Capitol Alert

See California areas with the largest boom in ‘no party preference’ voters

Voter registration ‘mistakes from the DMV are absolutely unacceptable,’ Alex Padilla says

California Secretary of State Alex Padilla on Oct. 9, 2018 addresses mistakes at the DMV of registering approximately 1,500 ineligible individuals to vote, including some non-citizens.
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California Secretary of State Alex Padilla on Oct. 9, 2018 addresses mistakes at the DMV of registering approximately 1,500 ineligible individuals to vote, including some non-citizens.

The growth in Californians registering as “no party preference” has accelerated since the 2016 presidential election, with both Democrats and Republicans losing tens of thousands of voters.

About 5.5 million Californians registered as no party preference as of February 2019, up by about 930,000, or 20 percent, from October 2016, according to new figures from the California Secretary of State. That’s much higher than the rate of growth in no party preference voters seen during similar periods after the previous four presidential elections.

The number of registered Democrats has fallen by about 110,000 since the 2016 election. The number of Republicans has dropped by about 340,000.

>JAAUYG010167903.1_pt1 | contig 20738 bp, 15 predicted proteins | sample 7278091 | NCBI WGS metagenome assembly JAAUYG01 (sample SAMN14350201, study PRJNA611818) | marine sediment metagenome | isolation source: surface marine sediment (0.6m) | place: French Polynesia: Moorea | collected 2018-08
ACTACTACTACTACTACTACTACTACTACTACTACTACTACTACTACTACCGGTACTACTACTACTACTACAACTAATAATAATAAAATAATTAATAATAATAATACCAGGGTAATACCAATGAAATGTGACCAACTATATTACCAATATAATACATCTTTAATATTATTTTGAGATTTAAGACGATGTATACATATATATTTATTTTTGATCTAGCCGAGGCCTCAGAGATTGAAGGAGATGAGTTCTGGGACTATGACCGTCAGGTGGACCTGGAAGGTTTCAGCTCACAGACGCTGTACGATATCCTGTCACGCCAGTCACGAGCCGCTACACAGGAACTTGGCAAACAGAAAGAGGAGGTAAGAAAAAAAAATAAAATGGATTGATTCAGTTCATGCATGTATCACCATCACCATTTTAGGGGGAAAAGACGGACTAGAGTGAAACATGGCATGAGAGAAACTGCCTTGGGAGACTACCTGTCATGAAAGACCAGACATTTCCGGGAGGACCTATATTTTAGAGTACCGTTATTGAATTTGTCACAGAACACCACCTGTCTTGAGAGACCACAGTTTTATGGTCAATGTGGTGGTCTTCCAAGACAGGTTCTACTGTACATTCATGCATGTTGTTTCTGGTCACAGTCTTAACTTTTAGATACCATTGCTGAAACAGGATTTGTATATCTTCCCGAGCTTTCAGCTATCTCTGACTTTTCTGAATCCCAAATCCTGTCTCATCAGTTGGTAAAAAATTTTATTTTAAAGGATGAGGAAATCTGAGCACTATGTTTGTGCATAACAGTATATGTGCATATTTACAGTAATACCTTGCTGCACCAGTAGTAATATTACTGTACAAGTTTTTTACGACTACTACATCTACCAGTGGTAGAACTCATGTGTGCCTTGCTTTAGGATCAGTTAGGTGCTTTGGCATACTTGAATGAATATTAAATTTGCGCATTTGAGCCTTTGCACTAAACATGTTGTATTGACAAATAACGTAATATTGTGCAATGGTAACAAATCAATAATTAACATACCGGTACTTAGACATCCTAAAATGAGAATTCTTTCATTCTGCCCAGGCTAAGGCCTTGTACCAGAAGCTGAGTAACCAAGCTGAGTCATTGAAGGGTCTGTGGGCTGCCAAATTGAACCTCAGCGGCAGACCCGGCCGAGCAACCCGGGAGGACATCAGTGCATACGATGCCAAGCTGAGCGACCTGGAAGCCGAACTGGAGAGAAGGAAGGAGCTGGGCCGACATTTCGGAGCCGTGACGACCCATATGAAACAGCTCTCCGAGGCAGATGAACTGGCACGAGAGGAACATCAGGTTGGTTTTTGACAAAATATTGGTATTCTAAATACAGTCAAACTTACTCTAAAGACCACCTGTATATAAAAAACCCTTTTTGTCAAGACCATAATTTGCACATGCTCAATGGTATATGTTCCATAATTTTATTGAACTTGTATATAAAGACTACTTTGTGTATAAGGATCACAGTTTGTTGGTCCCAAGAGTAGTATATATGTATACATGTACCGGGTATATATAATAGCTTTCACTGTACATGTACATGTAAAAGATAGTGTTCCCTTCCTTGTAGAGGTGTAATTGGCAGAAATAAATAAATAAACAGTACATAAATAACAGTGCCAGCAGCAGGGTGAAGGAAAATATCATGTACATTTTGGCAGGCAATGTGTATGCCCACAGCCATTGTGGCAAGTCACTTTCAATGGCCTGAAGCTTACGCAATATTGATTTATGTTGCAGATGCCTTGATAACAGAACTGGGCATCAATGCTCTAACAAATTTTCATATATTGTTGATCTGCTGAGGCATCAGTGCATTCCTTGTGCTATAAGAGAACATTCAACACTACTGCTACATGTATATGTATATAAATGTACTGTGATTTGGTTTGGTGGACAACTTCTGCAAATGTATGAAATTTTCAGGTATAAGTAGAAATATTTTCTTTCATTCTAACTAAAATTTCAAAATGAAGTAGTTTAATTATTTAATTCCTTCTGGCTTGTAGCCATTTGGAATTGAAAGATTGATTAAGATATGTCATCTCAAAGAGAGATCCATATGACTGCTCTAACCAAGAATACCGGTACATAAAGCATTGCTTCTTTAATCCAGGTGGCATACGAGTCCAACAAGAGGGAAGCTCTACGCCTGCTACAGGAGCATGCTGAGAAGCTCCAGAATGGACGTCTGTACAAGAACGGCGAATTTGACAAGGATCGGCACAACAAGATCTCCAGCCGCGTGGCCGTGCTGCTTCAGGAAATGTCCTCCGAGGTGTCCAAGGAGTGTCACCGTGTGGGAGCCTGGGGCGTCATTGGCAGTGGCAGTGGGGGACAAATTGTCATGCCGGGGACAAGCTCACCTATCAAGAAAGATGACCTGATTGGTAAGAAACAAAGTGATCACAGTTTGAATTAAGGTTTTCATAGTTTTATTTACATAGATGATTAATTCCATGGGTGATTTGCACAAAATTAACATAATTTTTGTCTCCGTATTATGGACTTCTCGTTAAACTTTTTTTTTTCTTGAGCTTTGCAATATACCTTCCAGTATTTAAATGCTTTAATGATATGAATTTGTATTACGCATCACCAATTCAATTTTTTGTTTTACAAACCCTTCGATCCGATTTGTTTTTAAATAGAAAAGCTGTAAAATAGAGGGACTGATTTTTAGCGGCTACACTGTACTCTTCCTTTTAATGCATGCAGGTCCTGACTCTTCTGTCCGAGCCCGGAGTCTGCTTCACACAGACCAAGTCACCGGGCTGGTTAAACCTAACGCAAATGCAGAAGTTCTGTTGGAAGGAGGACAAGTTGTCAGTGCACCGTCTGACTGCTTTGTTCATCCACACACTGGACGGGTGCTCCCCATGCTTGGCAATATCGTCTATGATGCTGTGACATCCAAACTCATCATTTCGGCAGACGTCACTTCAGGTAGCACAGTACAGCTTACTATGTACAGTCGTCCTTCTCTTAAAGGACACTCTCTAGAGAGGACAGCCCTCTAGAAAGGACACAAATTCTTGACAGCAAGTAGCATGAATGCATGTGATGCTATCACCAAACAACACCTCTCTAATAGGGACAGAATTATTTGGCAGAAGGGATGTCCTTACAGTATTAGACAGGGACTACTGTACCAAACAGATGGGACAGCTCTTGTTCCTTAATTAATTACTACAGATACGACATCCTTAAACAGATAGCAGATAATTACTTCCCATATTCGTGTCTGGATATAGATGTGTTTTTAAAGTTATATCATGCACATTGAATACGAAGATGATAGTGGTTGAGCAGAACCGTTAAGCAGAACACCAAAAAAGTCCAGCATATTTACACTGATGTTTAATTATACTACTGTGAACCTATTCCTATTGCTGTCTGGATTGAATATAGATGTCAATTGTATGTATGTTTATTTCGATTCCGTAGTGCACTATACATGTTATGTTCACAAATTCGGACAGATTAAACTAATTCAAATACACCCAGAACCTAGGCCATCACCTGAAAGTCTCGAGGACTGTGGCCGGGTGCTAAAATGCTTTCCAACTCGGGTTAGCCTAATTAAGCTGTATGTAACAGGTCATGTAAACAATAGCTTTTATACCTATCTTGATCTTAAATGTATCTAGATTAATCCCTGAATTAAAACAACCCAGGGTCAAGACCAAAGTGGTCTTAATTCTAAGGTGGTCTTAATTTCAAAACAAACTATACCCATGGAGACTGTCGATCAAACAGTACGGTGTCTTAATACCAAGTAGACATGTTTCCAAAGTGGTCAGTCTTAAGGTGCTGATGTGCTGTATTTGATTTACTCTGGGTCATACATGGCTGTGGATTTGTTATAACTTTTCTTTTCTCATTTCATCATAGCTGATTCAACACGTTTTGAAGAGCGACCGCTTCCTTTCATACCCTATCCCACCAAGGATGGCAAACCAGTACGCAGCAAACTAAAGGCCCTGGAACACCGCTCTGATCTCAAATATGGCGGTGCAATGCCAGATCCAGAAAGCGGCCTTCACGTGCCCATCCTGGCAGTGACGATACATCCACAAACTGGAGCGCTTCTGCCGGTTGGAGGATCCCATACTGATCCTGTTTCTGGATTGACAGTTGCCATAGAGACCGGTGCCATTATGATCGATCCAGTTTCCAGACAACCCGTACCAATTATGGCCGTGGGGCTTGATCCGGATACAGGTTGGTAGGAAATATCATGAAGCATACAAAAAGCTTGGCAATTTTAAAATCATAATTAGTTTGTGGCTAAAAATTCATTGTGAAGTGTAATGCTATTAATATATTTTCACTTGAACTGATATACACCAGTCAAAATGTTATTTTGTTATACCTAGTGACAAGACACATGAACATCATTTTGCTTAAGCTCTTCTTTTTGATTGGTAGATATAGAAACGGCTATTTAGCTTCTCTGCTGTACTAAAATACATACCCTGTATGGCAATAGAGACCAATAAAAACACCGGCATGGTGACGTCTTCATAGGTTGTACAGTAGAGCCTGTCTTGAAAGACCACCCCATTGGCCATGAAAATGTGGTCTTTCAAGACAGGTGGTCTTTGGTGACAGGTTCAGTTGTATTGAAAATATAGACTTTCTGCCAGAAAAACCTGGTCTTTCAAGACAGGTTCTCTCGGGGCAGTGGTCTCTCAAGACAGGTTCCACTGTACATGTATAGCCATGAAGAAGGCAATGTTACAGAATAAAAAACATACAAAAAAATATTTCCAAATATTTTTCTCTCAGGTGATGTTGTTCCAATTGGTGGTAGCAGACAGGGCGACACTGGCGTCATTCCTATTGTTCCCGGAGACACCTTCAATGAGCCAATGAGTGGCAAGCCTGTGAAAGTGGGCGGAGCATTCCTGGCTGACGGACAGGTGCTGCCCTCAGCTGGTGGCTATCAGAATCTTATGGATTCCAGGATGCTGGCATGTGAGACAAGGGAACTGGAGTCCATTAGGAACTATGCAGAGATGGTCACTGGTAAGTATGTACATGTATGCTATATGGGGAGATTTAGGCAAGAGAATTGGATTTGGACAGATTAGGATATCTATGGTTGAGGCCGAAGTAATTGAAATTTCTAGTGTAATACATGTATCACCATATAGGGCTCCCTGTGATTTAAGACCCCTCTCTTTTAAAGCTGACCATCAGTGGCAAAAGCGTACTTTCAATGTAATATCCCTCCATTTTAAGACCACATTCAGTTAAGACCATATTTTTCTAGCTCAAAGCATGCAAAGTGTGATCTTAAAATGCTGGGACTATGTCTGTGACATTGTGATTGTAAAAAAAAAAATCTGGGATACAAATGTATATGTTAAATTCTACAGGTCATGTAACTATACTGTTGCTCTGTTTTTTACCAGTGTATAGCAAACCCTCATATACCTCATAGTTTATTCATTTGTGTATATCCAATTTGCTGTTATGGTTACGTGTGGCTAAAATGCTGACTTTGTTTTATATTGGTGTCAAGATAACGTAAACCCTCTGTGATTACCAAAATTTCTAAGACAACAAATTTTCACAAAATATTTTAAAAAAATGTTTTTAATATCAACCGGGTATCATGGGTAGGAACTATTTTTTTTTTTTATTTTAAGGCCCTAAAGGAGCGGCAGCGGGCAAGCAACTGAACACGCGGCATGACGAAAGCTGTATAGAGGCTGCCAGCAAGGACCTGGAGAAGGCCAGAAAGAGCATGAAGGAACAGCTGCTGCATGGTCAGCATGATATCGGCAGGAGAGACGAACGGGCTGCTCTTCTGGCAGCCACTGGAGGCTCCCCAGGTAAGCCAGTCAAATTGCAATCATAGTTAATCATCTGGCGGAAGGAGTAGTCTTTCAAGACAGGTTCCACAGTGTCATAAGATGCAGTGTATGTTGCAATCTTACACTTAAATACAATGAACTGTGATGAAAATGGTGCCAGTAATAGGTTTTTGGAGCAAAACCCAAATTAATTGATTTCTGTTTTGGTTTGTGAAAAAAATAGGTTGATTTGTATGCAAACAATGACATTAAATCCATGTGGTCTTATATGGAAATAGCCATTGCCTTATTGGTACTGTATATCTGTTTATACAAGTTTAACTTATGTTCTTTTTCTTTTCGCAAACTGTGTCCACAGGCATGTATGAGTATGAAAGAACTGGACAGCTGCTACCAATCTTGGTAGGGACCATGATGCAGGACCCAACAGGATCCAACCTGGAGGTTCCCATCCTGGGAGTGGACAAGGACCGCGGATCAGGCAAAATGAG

Some of the spike may be due to a the implementation of a new motor voter program in April 2018. Paul Mitchell, a political consultant and vice president of the bipartisan voter data firm Political Data, said in September that the the layout of the new DMV form may contribute to the trend. He said his data showed that 52 percent of those who registered at the DMV decline to state a party, compared with 33 percent of those who register another way.

There are now nearly 1 million more California no party preference voters than Republicans. Democrats still have a plurality in the state, outnumbering no party preference voters by 3 million.

The growth in no party preference voters has hurt Republicans more than Democrats.

All but one of the 20 counties with the largest percentage growth in no party preference voters since the 2016 election also have a higher percentage of Republicans than the statewide average.

Phillip Reese is a data specialist at The Sacramento Bee and an assistant professor of journalism at Sacramento State. His journalism has won the George Polk and Worth Bingham awards, and he was a finalist for the 2014 Pulitzer Prize for Investigative Reporting.

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